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A Brief History of Dry Tortugas Nat'l Park
Thinking of planning a trip to Dry Tortugas National Park? The history of the small islands is so varied, we thought it only necessary to give you some background.
Dry Tortugas National Park is made up of seven small islands some 70 miles west of Key West, accessible only by sea or air. Among seafarers, it’s noted for its rough reef that has brought down many ships -- some filled with treasure, which you can check out at the KW Shipwreck Museum. The park is a birder’s paradise, a history buff’s treat and a great place to snorkel.
Spain’s Juan Ponce de León was the first explorer to find the small islands, which he named “tortugas” for its abundance of sea turtles, and later added “dry” for its lack of dry water. Today, most visitors snorkel to see if they can spot the island’s rich marine life, coral reefs and historic artifacts.
One structure you can’t miss on the small group of islands is Fort Jefferson, located on Garden Key. The civil-war era fort is one of the largest brick masonry forts in the Americas, and is quite the site to behold when contrasted with its remote island background.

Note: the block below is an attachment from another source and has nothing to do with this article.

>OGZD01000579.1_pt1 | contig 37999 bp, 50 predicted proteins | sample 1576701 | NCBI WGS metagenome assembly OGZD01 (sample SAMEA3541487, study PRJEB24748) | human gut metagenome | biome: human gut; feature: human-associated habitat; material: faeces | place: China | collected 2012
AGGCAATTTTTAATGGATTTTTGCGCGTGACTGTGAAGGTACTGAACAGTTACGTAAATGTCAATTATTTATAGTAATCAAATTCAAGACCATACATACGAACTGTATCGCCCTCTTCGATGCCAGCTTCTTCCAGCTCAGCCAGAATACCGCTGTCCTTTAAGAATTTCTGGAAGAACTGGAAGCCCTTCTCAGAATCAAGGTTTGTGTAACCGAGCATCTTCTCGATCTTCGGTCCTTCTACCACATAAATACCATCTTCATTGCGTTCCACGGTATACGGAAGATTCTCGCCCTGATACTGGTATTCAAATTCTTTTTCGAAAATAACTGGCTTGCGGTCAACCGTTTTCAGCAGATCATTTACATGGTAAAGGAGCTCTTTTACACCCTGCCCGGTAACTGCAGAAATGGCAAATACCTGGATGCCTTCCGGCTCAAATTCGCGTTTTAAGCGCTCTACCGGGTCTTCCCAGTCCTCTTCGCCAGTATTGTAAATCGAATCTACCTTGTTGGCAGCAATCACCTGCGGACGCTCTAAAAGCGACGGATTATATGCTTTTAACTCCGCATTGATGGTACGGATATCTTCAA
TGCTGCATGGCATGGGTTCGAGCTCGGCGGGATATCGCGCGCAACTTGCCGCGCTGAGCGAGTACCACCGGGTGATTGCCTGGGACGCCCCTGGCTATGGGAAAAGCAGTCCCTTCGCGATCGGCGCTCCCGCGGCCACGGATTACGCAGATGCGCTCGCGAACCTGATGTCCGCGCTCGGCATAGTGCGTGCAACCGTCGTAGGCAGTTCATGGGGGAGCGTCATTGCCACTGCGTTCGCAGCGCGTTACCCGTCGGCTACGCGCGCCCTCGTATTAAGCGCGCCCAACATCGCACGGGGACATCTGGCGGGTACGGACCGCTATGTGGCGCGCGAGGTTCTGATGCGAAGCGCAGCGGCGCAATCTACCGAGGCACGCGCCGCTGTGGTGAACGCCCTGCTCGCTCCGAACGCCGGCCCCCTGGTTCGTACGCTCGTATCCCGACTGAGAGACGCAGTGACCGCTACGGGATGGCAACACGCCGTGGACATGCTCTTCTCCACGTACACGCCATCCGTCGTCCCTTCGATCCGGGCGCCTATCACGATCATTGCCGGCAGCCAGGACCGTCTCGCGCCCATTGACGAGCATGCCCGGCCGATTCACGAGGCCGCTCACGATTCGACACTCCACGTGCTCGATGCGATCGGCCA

Started in 1846, the Fort Jefferson was never finished. In its later years, it was used as a prison, with the notable inmate of Dr. Sam Mudd. Doesn’t sound familiar? Mudd was charged with conspiring with and harboring the late President Lincoln’s assassin, John Wilkes Booth. Mudd was sentenced to life imprisonment at Dry Tortugas, but was later released after helping during the island’s Yellow Fever epidemic. Fort Jefferson was later abandoned in 1874.
Today, Dry Tortugas is accessible via daily ferry from Key Bight in Key West. The ride out is just over two hours, and visitors typically spend four hours on Garden Key, checking out the fort and enjoying snorkeling. It’s a great day trip for the whole family, with views you can’t see anywhere else.
If you’re planning to book ahead of time, check out all the Yankee Freedom III ferry amenities here. Snorkeling gear and lunch is provided with the fare, and it runs year-round (except for Christmas day).